I continue to be a supporter of President Barack Obama. He has had several outstanding successes. The major one has been a positive change in the economy due primarily, I believe, to his hand-picked team of economic advisers who, from all indications, have fashioned an effective economic recovery plan. The recovery still has a long way to go, but using the language of my doctors at the hospital in which I recently spent six critical weeks recovering from open-heart surgery, “all the numbers are going in the right direction.” I also believe his reaching out to our allies and those not allied with us has somewhat calmed the world’s roiled waters.
Yet, strangely, the president’s support is waning. A recent CNN poll gave him a C-minus after 200 days in office, whereas at the end of his first 100 days, he got almost universally a B-plus.
I think most people would say that the president’s standing with the American public has suffered as a result of his handling of healthcare policy. During the election, Obama promised to speedily deliver universal healthcare. However, to date Obama has presented no healthcare bill to the Congress and that legislative body has come up with a number of proposals for which he is being held responsible. Furthermore, the president has seemingly caved on important aspects of his healthcare agenda such as not restricting private insurance coverage and obtaining volume discounts from drug companies.
In order to keep costs from rising, most people acknowledge the need for some kind of limitations on spending. Rationing of public monies makes sense, e.g., should public monies be used to give a kidney or heart transplant to a 90-year-old patient, when it is necessary to reduce the costs of Medicaid and Medicare to keep them solvent? Both programs are totally government funded and operated. I would say no. Then the question becomes what about private funds being used by an individual willing to buy gold-plated insurance to provide unlimited medical expenditures for their health and survival? Should the government be able to limit such expenditures? My answer would be no.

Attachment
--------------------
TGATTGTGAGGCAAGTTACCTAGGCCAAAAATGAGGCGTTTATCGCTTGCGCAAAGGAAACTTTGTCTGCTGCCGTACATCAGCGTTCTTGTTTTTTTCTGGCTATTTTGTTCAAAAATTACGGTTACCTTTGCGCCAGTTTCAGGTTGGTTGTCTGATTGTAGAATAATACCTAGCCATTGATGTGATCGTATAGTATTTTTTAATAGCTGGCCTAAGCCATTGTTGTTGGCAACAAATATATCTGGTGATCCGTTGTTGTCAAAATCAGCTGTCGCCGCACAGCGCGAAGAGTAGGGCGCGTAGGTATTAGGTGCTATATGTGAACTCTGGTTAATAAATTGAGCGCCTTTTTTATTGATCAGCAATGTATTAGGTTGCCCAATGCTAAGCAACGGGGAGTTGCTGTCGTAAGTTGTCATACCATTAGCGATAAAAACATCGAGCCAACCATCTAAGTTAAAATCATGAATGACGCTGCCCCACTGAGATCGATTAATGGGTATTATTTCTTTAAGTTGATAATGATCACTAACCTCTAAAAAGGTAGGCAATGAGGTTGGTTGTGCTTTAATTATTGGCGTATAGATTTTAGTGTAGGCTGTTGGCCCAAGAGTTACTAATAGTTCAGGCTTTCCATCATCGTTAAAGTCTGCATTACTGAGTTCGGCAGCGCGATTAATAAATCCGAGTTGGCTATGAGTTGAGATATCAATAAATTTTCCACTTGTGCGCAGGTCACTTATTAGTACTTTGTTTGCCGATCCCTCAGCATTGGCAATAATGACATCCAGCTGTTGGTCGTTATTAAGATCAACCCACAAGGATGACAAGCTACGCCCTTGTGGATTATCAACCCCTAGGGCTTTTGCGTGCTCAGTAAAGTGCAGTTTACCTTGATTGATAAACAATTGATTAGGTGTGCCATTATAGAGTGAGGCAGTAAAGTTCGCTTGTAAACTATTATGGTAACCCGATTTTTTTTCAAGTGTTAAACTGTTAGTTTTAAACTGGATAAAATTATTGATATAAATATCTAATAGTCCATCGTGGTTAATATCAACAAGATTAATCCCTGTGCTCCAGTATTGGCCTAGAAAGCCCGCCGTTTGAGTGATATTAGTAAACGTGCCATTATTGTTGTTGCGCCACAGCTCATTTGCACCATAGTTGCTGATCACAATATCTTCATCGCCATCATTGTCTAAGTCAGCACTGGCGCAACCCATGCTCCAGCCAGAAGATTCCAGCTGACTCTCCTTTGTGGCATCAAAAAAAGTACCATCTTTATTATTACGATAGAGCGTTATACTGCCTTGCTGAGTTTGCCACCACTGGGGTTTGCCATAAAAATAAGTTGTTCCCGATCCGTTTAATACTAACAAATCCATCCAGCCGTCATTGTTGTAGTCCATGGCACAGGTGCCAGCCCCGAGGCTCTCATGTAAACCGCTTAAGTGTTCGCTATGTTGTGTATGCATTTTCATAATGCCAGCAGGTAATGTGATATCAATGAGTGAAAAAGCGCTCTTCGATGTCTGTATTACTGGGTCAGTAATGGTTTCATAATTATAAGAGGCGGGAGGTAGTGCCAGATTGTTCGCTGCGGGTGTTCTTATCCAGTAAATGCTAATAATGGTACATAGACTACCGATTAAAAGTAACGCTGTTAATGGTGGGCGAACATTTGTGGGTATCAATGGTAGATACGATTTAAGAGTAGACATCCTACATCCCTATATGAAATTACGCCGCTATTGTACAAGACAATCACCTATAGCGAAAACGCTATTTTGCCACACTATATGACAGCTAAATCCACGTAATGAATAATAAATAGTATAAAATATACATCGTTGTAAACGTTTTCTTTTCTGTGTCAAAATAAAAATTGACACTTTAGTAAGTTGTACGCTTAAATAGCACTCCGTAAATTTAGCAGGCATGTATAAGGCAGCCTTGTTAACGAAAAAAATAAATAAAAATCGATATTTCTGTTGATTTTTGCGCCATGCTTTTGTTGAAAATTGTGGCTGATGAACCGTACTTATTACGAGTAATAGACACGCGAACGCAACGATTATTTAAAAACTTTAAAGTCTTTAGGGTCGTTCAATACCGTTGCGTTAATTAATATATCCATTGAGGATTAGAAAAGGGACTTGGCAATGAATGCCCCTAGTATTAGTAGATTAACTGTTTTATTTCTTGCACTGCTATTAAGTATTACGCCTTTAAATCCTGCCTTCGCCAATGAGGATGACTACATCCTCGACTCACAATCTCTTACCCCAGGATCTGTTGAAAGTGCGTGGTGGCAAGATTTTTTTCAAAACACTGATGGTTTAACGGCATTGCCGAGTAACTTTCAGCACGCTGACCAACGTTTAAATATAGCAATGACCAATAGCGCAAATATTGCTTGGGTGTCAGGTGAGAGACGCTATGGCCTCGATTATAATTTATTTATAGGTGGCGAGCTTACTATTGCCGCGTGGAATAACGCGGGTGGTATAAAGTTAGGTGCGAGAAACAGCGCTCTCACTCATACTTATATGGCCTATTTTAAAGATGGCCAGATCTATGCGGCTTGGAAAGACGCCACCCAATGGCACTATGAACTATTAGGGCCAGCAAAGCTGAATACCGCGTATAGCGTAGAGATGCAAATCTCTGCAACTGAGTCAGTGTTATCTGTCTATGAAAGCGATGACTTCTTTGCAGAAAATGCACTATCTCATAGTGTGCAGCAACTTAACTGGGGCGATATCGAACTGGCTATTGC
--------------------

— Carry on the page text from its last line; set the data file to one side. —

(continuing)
I speak from personal experience. I have been told that the cost of my hospital care, including the services of 20 doctors and 72 nurses and medical technicians over a six-week period may ultimately cost a million dollars. My private insurance policy is paid for by my law firm, Bryan Cave LLP, and because I still work full time, that insurance policy is my primary one, not Medicare, even though I am 84 years old. Will that continue to be the case under any law signed by Obama or will I be denied the right to spend my own money and my law firm’s for such unlimited coverage?
The president, I believe, has said that there will be no restrictions on private insurance coverage, other than to expand that coverage for all by, for example, denying the insurance companies the right to reject persons with prior existing medical conditions. But he has not spoken loudly enough, nor has there been any discussion on the premiums that companies will be able to charge in such cases.
Most alarming for people like me, who at 84 recently needed a quadruple bypass and aortic valve replacement, are the pronouncements of Obama’s appointee, Dr. Ezekiel Emanuel, the brother of Obama’s Chief of Staff Rahm Emanuel. According to a New York Post Op-Ed article by Betsy McCauley, former lieutenant governor of the state of New York, Dr. Emanuel stated, “Savings, he writes, will require changing how doctors think about their patients: Doctors take the Hippocratic Oath too seriously, ‘as an imperative to do everything for the patient regardless of the cost or effects on others’ (Journal of the American Medical Association, June 18, 2008).” He also stated, “. . . communitarianism should guide decisions on who gets care. He says medical care should be reserved for the non-disabled, not given to those ‘who are irreversibly prevented from being or becoming participating citizens. . . An obvious example is not guaranteeing health services to patients with dementia.’ (Hastings Center Report, Nov.-Dec. ’96).”